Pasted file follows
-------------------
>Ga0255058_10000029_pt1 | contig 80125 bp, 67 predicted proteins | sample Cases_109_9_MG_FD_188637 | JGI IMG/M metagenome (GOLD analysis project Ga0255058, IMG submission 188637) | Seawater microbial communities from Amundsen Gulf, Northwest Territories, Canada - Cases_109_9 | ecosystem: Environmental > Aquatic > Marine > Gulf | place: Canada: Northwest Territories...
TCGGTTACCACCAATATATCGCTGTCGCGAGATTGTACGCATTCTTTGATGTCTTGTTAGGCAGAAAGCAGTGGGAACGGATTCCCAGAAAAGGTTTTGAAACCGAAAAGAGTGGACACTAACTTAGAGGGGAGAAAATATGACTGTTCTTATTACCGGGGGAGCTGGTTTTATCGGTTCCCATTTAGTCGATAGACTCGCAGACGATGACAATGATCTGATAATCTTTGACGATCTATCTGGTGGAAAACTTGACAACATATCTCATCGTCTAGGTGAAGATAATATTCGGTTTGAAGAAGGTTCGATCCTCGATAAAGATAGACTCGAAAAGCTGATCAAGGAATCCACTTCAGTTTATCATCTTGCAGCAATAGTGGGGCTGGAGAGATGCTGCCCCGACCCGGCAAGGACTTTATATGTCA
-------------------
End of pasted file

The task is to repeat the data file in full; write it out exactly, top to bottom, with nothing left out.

>Ga0255058_10000029_pt1 | contig 80125 bp, 67 predicted proteins | sample Cases_109_9_MG_FD_188637 | JGI IMG/M metagenome (GOLD analysis project Ga0255058, IMG submission 188637) | Seawater microbial communities from Amundsen Gulf, Northwest Territories, Canada - Cases_109_9 | ecosystem: Environmental > Aquatic > Marine > Gulf | place: Canada: Northwest Territories...
TCGGTTACCACCAATATATCGCTGTCGCGAGATTGTACGCATTCTTTGATGTCTTGTTAGGCAGAAAGCAGTGGGAACGGATTCCCAGAAAAGGTTTTGAAACCGAAAAGAGTGGACACTAACTTAGAGGGGAGAAAATATGACTGTTCTTATTACCGGGGGAGCTGGTTTTATCGGTTCCCATTTAGTCGATAGACTCGCAGACGATGACAATGATCTGATAATCTTTGACGATCTATCTGGTGGAAAACTTGACAACATATCTCATCGTCTAGGTGAAGATAATATTCGGTTTGAAGAAGGTTCGATCCTCGATAAAGATAGACTCGAAAAGCTGATCAAGGAATCCACTTCAGTTTATCATCTTGCAGCAATAGTGGGGCTGGAGAGATGCTGCCCCGACCCGGCAAGGACTTTATATGTCA